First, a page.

Höschl proceeds with similar reflection about the media in 09. September 2015, Röszke (2021). The large-format installation comprises 10 black-lacquered, steel stand-up displays. Widely distributed across the exhibition space, they bear glass plates into which translucent four-color silk screen pictures are burned. These are screenshots of individual online articles from which the artist has foregrounded depictions and uses them to make his own activist practice the theme again: as a photographer and activist, Höschl documented in the summer of 2015 the catastrophic conditions in a camp for refugees at the European Union’s external border between Serbia and Hungary. The image of a Hungarian camerawoman using a leg to trip a person fleeing during unrest was seen around the world. At the moment when the picture was taken, Höschl was standing next to her. The photo testifies to his eyewitnessing and asserts her own. It remains unclear what role the artist was playing when the camerawoman took the picture. As a leftist activist, he protested against the pan-EU policy of isolationism; as a photographer, he strove to document the events. The Hungarian camerawoman transformed from an observer into an actor and co-perpetrator with the security forces. What influence did Höschl have on the events? What impact did his presence have? Could he have intervened? Can the photographic image have a repressive or emancipatory effect similar to that of physical intervention?

A strength of Höschl’s artistic works is that they ask these questions instead of wanting to answer them with supposed factuality and authenticity. In this, Höschl’s works are distinct from an engagement that declares itself in agreement with the existing conditions. The artist does not seek to predetermine an unambiguous way of interpreting his installations and the media representations they deal with. Rather, in the tradition of aesthetic willfulness, their immanent openness to different interpretations and multifacetedness makes it possible to question what is shown and, with that, the necessity to render it discursive. An accompanying film program from nine different positions underscores his ambition to understand this project of discursivization as that of a multiperspectival and polyphonic collective. The participating artists come from the artist’s milieu of activists, friends, and artists: Dominik Bais, Anna Baranowski, Cana Bilir-Meier, Cihan Cakmak, Tim Erdmann & Christina Gotz (with a music video for Disarstar featuring Nura), Frankfurter Hauptschule, Laura Leppert, Kalas Liebfried and belit sağ. In widely divergent ways, each of them deals with urgent themes of our present: racism and discrimination; populism and rightwing extremism; debates about restitution and monuments; many-layered constructions of identity and the politics of memory; collaboration and solidarity; and trauma and tenderness.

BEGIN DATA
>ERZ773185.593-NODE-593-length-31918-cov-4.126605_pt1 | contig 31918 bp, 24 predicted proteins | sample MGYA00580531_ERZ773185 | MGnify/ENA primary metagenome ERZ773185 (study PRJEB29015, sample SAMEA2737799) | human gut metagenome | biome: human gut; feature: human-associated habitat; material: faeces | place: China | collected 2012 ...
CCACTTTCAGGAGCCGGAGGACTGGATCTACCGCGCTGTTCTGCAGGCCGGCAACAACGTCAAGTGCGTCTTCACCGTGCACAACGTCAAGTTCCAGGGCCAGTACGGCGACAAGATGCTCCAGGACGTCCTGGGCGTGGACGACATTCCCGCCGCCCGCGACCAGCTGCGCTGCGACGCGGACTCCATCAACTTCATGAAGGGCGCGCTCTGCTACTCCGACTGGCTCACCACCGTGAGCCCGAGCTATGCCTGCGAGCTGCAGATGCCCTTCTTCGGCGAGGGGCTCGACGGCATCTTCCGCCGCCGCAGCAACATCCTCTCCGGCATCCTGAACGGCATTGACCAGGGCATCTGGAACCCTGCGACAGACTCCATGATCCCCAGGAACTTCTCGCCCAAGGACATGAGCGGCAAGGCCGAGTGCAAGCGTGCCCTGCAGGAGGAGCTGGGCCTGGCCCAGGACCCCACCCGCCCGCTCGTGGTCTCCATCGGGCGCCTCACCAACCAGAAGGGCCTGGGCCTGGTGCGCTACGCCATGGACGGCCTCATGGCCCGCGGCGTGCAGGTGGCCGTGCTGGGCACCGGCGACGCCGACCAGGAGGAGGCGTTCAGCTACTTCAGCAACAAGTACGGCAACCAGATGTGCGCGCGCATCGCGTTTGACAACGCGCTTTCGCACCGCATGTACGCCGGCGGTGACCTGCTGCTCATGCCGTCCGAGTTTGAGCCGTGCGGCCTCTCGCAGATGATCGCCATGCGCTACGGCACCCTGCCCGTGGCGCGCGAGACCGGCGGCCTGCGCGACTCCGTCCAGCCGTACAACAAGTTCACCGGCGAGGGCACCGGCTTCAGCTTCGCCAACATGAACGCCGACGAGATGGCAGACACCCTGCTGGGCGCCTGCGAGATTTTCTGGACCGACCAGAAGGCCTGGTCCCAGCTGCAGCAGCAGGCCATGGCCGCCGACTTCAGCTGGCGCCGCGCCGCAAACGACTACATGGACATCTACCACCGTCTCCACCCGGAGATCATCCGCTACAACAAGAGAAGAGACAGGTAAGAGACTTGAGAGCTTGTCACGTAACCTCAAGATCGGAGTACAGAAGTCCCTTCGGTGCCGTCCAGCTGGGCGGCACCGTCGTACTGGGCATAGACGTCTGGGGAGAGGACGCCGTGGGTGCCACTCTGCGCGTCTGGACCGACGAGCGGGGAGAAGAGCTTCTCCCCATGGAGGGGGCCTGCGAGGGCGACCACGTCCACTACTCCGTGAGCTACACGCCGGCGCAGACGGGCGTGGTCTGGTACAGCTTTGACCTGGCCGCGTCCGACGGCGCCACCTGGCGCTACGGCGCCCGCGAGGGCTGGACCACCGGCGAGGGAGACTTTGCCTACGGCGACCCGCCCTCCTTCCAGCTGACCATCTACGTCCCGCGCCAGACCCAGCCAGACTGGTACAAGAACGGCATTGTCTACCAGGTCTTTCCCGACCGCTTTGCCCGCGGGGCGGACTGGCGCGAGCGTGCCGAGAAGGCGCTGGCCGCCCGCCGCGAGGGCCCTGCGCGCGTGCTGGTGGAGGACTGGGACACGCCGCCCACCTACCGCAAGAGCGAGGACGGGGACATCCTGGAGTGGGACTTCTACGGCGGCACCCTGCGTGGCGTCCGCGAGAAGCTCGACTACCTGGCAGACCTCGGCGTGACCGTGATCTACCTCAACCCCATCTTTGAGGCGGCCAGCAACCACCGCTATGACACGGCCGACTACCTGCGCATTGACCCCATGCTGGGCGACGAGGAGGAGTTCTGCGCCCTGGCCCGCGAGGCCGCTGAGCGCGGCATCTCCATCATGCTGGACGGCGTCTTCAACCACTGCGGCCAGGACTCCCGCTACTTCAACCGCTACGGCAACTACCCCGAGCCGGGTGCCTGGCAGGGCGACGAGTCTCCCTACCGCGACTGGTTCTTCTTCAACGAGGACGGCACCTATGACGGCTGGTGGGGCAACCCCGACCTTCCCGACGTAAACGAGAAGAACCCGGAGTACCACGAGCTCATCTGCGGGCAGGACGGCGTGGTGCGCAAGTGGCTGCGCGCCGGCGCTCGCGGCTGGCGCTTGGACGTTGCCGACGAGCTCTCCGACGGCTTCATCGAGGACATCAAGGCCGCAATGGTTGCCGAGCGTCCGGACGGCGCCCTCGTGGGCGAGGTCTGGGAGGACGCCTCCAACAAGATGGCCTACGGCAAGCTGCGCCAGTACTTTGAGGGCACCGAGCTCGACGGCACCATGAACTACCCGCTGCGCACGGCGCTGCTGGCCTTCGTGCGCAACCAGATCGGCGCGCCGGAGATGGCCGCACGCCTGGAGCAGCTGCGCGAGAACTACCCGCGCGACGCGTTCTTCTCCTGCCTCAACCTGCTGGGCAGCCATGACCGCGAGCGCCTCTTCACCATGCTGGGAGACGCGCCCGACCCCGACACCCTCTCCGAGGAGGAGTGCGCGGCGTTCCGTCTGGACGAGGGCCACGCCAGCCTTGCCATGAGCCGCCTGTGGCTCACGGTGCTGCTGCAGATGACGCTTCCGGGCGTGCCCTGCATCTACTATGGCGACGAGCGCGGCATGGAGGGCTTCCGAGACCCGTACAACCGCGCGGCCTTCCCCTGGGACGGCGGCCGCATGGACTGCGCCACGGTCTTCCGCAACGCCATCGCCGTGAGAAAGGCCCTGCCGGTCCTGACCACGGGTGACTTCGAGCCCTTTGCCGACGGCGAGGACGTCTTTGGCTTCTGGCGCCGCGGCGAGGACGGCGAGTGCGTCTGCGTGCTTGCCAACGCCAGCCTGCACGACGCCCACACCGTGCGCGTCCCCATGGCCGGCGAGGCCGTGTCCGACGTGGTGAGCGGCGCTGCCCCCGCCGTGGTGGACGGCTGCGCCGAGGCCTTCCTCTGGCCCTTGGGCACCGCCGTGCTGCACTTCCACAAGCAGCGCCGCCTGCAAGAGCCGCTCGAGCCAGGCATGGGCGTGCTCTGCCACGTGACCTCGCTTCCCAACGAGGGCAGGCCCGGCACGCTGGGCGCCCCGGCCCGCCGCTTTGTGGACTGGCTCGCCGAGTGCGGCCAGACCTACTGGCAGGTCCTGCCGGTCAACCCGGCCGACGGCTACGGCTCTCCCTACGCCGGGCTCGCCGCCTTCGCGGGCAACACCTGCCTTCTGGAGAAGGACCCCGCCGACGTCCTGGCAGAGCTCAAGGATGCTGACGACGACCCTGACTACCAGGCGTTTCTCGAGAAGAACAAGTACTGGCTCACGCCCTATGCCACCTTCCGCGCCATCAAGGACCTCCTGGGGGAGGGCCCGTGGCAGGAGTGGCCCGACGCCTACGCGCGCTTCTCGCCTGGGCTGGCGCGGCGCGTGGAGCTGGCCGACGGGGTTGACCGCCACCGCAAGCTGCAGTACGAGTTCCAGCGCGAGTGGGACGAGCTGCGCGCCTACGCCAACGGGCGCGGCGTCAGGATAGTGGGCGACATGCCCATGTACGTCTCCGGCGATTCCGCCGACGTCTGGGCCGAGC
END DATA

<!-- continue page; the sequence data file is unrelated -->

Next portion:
Text: Mira Anneli Naß
Exhibition views: Peter Oliver Wolff, Berlin